We will only retain your personal data for as long as necessary to fulfil the purposes we collected it for, including for the purposes of satisfying any legal, accounting, or reporting requirements.  

To determine the appropriate retention period for personal data, we consider the amount, nature, and sensitivity of the personal data, the potential risk of harm from unauthorized use or disclosure of your personal data, the purposes for which we process your personal data and whether we can achieve those purposes through other means, and the applicable legal requirements.  

By law we have to keep basic information about our customers (including Contact, Identity, Financial and Transaction Data) for six years after they cease being customers for tax purposes.  

In some circumstances you can ask us to delete your data: see below for further information. In some circumstances we may anonymize your personal data (so that it can no longer be associated with you) for research or statistical purposes in which case we may use this information indefinitely without further notice to you.  

YOUR LEGAL RIGHTS  

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About the Author

Jason Coote 

Sorry, Eric

By Jason Coote

Sorry, Eric

Eric Winner

I really should send him a message. It's just not right. Some one being tarred with the same brush. This bloke must be embarrassed. It's something that shouldn't have happened but it did...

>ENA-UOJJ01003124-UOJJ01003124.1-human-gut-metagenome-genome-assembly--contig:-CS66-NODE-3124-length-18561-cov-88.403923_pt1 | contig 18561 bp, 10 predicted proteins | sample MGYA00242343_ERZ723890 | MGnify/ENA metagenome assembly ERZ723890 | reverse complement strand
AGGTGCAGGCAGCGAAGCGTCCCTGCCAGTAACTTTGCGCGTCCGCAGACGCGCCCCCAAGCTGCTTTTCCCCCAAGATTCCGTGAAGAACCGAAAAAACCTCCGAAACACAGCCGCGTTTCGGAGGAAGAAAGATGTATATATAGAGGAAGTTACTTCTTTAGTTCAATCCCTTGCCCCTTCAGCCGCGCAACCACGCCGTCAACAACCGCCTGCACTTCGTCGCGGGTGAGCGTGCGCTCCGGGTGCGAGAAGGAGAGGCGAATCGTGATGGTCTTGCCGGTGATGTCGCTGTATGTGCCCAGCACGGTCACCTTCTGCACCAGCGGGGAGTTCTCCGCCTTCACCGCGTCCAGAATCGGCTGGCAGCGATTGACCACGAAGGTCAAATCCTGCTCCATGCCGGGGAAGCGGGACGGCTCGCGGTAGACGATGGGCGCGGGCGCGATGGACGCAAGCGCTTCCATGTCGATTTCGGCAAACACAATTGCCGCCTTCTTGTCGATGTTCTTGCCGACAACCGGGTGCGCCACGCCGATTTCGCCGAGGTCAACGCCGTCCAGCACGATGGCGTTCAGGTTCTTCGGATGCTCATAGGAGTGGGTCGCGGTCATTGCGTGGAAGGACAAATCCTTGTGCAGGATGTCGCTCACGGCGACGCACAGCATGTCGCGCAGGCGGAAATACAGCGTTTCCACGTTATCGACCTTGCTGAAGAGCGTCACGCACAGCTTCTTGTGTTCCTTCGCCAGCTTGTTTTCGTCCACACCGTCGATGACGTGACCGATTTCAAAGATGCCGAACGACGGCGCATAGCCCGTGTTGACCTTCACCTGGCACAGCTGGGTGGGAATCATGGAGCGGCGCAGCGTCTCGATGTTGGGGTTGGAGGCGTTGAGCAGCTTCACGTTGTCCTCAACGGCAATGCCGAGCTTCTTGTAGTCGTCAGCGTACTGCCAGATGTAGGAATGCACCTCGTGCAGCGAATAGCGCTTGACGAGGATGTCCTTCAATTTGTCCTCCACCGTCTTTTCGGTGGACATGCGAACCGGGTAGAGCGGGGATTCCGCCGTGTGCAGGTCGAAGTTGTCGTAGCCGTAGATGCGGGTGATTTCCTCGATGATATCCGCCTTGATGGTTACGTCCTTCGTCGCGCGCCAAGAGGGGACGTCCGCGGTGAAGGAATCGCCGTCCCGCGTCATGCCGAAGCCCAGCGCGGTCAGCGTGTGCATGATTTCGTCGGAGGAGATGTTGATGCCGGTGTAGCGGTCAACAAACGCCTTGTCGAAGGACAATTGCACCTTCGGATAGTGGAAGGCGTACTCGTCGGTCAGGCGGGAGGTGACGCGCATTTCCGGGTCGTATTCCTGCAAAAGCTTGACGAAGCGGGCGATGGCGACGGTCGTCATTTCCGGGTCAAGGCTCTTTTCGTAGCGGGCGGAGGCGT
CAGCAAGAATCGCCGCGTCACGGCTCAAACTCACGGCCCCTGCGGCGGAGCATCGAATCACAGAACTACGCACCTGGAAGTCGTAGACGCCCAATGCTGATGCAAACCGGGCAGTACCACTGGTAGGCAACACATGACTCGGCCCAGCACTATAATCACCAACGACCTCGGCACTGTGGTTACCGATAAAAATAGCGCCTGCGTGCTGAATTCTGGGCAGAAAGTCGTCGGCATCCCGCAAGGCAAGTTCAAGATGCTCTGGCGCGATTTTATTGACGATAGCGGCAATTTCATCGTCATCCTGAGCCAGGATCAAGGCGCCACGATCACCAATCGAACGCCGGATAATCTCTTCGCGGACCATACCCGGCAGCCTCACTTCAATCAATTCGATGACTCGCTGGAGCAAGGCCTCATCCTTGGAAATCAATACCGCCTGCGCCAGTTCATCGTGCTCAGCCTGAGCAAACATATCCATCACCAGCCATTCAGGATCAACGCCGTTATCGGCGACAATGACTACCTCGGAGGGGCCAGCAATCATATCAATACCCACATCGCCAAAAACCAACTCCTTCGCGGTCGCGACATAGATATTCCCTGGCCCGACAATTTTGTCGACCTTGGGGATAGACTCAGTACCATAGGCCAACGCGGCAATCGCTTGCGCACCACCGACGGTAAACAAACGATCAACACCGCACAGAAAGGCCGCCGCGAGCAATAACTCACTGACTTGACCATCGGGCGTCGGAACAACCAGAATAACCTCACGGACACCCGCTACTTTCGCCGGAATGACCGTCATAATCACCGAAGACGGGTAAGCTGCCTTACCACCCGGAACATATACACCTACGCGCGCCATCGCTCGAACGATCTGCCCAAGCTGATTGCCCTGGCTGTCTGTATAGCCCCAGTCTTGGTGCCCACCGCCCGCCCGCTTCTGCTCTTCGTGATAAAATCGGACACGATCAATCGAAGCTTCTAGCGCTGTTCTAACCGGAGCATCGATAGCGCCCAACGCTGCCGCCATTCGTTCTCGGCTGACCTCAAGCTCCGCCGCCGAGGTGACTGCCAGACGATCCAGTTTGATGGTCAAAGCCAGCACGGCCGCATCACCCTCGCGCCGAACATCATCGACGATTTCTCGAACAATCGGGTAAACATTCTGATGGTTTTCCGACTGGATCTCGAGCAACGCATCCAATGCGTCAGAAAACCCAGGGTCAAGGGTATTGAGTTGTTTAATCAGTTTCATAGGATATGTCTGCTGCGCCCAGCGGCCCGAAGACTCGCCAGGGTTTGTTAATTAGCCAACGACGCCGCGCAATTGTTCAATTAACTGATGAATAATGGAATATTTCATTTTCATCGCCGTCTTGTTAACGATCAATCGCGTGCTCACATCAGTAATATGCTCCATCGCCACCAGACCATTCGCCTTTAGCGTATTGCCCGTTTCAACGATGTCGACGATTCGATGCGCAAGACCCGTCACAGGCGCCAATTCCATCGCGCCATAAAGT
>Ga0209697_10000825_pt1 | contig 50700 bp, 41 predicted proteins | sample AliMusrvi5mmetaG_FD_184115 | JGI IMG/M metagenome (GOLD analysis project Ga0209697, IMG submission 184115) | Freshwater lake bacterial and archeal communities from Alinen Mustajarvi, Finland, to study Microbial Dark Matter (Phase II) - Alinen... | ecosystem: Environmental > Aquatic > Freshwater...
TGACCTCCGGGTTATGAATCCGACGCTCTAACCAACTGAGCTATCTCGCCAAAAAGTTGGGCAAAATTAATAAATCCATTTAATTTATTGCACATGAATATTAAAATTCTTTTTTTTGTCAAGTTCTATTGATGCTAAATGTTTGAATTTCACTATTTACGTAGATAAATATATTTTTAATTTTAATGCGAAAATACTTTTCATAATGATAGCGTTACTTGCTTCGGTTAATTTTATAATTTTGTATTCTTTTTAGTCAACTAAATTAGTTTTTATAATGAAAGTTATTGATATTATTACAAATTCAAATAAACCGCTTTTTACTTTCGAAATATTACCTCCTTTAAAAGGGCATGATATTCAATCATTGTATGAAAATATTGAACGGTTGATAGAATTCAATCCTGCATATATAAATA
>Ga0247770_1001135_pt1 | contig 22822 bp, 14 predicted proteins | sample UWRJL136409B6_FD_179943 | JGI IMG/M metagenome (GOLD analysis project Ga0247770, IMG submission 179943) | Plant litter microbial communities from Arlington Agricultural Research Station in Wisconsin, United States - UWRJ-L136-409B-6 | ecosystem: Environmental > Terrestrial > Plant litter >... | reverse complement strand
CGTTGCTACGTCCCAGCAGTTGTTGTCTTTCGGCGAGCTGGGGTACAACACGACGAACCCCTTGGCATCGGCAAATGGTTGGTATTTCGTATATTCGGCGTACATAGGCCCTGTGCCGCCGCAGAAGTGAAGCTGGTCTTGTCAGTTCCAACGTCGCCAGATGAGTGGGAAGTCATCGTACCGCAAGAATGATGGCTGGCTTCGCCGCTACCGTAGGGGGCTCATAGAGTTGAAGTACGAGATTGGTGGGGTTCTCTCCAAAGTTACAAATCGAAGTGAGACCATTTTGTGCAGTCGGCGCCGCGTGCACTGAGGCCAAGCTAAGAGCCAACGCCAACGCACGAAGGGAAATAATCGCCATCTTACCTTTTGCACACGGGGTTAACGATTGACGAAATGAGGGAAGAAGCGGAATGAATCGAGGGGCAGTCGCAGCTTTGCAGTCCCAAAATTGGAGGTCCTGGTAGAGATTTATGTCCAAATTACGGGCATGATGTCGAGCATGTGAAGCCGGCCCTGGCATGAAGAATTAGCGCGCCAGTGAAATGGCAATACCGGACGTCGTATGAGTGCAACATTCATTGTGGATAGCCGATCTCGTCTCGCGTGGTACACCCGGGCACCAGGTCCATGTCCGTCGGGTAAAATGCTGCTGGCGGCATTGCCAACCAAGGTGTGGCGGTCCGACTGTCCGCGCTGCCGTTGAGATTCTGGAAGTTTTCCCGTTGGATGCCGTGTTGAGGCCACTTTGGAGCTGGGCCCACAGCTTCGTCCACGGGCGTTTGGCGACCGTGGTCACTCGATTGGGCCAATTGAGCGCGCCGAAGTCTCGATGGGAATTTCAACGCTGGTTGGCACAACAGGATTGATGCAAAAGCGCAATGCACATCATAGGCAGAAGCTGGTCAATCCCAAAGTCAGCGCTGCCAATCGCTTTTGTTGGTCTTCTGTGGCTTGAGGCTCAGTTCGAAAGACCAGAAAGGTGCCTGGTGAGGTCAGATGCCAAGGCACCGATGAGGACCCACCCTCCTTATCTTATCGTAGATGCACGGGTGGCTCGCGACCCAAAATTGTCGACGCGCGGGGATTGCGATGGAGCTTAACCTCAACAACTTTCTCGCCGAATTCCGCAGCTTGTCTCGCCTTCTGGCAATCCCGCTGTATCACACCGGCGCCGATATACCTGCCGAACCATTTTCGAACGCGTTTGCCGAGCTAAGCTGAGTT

I feel sorry for Eric Winner.  

The confusion arose when my friend and I (Eric Winner) decided to start a horse racing tips website. I thought Eric Winner was a good, catchy, name. So it stuck. We wanted to give free horse racing tips. The website was promoted and become a real success. In fact, it has achieved almost 1000,000 (1M) pageviews. Eric is a prolific tipster and the website has over 1500 posts. Everything seems fine and dandy. The website is know across the globe, tipping winners like they are going out of fashion, he's even had a 100/1 winner.  

So what's the problem?  

There isn't one unless your name happens to be Eric Winner. I mean, another Eric Winner who is just going about his daily business. The problem being (to my knowledge) he isn't a gambler, horse racing tipster, and doesn't have anything in common bar his name.  

We've never met the real Eric Winner. I think he works for Microsoft and went to Stanford University and lives in the states. You can see from the photo that he is a respectable gentleman. I can't help wonder if he has ever been confused with Eric Winner the gambler, tipster, the man who just loves to bet.  

I imagine him being embarrassed by people asking for racing tips. He's at a business meeting and asked if he runs a horse racing website in the United Kingdom. I hope he isn't more wellknown as a gambler than a serious business man. I hope that sharing a name hasn't had a negative impact on his life.  

Who knows? (Only Eric Winner).  

I would like to say sorry and apologise for any confusion we may have caused.  

Sorry, Eric.  

Another sweet post from Sugar Bertie.


About the Author

Jason Coote is the founder of many horse racing websites and known British gambler.  

Drunken Seagull

By Jason Coote

Drunken Seagull

Drunken Seagull

Horse racing is all about stories. Winners, losers and the also rans. Everyone remembers the days when a sweet success put a few quid in your pocket. But what about those days when it didn't quite go to plan. There are lots of reasons why a horse doesn't run its race. However, I very much doubt you will have heard of this strange happening.  

Readers will know I enjoy going to Great Yarmouth to enjoy a day's racing. 

It's a nice little course.